The 19th Asian Art in London runs from 3rd-12th of November and promises once again to bring a wide mixture of art and antiques from all periods. I would especially like to draw your attention to the special exhibition that the Oriental Ceramics Society is holding at Sotheby’s in Bond Street. Entitled ‘China without Dragons’ (3rd-9thNovember 2016) it features some two hundred ceramic pieces with the majority coming from either Japan or China.
As the curator Regina Krahl (a former Society president) says: “This exhibition aims to celebrate the rich store of Chinese ceramics collected within the Oriental Ceramic Society. The fascination of an exhibition such as this lies in its phenomenal spectrum. It covers the full range from the rarest masterpieces that we might see in a major museum show to minor items that would otherwise rarely be exhibited but which display some unusual or noteworthy aspect, are particularly well made, or are simply beautiful. It is hoped that this selection will be enjoyed by specialists as well as by amateurs.”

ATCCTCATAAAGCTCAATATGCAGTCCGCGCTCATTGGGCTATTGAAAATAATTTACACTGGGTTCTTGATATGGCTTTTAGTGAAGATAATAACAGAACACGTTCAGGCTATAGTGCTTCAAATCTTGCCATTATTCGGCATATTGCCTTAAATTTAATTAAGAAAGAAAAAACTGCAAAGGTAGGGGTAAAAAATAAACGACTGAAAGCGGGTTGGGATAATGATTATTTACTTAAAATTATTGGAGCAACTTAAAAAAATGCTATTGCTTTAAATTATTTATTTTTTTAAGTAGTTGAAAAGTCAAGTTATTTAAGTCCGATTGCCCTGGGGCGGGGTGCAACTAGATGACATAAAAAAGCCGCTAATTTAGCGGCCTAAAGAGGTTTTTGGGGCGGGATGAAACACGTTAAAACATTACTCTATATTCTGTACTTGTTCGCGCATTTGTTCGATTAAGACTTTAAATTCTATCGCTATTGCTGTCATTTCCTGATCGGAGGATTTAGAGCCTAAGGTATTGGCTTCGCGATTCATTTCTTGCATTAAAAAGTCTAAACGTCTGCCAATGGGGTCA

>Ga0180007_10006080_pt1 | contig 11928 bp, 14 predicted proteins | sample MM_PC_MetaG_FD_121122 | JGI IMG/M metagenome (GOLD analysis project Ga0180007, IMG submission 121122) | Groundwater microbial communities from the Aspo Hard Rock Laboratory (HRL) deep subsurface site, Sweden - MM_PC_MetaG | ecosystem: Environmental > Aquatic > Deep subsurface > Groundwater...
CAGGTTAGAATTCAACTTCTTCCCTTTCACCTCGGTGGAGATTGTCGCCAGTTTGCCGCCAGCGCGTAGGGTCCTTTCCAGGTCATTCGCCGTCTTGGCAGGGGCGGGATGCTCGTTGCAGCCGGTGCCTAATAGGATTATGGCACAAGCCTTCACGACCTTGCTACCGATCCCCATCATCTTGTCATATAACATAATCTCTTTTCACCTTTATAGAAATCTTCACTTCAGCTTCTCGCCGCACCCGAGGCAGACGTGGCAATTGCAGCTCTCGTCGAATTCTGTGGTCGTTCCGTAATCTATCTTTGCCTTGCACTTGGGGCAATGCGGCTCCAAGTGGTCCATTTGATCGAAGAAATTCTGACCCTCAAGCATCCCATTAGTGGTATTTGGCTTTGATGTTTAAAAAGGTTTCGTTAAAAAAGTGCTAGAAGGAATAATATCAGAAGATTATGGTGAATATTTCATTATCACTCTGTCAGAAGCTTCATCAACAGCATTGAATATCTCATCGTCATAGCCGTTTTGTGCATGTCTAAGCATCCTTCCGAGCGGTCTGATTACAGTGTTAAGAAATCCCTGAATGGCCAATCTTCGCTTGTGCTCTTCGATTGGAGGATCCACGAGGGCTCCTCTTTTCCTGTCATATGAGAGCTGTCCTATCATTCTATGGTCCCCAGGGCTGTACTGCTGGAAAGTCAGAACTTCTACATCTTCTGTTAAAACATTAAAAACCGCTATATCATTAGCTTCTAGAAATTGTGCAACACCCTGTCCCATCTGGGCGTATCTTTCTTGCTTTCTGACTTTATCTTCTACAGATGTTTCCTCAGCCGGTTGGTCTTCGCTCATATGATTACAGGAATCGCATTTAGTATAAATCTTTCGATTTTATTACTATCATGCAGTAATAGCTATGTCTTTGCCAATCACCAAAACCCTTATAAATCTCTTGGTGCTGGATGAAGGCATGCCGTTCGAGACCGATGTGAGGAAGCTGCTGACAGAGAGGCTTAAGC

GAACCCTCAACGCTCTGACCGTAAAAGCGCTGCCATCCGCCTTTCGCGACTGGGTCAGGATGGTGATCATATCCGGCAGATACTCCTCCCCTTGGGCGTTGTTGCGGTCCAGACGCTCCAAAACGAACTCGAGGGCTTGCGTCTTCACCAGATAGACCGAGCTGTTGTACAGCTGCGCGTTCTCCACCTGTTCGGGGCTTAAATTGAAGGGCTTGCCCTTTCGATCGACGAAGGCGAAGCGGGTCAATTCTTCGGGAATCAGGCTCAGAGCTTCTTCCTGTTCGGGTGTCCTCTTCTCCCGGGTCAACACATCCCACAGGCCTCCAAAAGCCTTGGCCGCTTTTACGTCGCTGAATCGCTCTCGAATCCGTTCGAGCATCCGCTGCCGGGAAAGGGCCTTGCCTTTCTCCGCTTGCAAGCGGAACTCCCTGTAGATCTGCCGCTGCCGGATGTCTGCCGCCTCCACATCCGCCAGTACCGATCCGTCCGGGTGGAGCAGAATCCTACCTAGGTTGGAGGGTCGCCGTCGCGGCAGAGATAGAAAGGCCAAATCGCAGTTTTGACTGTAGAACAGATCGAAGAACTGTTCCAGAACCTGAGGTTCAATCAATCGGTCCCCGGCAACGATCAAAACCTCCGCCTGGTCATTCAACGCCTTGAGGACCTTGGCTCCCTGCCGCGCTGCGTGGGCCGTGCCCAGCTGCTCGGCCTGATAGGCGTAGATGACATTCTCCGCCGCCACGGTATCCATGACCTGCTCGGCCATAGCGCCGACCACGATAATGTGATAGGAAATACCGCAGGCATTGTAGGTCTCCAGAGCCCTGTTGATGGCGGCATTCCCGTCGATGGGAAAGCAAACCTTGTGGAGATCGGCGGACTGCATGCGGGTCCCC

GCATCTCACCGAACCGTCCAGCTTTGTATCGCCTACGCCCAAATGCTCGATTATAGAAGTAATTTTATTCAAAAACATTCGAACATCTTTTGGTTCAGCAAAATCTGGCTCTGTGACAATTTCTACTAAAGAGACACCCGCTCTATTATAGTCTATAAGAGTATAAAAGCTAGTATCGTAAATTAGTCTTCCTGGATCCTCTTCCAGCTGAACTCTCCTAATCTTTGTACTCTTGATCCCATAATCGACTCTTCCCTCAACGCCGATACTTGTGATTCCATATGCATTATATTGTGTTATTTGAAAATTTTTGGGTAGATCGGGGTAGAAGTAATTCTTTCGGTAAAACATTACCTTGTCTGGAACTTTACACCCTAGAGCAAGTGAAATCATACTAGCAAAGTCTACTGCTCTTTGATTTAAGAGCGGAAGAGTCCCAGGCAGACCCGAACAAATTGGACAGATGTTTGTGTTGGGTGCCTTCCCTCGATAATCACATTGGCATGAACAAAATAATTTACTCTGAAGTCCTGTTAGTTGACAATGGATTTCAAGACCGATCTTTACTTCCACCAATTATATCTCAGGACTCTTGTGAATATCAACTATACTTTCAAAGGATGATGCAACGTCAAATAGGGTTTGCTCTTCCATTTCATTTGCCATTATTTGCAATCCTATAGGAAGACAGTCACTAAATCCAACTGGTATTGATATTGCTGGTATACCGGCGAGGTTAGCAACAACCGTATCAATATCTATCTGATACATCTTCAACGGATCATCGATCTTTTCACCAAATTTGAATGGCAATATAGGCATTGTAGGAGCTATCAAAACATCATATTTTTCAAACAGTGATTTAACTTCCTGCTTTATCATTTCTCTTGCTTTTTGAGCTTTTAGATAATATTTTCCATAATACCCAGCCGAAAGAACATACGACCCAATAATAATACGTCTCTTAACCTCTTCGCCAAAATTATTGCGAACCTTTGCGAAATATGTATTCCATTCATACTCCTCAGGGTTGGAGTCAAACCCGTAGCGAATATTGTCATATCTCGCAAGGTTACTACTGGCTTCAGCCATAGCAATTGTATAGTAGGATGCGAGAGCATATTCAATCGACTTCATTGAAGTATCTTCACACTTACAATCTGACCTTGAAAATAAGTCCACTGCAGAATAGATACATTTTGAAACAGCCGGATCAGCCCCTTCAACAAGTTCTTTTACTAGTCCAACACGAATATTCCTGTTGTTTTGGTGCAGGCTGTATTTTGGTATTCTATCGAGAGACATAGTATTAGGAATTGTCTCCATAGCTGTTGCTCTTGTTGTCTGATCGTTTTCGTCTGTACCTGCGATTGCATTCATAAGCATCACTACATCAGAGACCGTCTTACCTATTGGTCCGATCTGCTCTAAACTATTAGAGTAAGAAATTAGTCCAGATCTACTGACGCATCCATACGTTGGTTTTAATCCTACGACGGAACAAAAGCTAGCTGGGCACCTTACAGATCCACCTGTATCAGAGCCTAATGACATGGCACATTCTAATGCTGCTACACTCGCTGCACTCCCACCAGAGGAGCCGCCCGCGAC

The Oriental Ceramics Society (OCS) was founded in Craven Hill Gardens in London in 1921 and has a long-established reputation as being the leading international society for those interested in studying and appreciating Asian Art and has over seven hundred members worldwide.
One cannot write about Asian Art in London without mentioning the renowned firm Eskenazi and what a corker of an exhibition (Early Chinese Art from Private Collections, 3rd – 25th November 2016) they offer us this year. It consists of twenty-four early examples of Chinese art (early jades, bone carvings, archaic bronzes and inlaid metalwork) dating from the Neolithic period to the Han Dynasty (206 BC – 220 AD). They all come from private collections and many have illustrious provenances having been previously owned by well-known collectors, including Luo Zhenyu, Pan Zuyin, Alexandre J. Argyropoulos, Edward T. Chow and Adolphe Stoclet. Many of the items have a common theme in that they feature animal decoration or animal motifs. Alongside this they are showing works by the well-known contemporary Chinese ink painter Zeng Xiaojun (b.1954) in what is his first European show.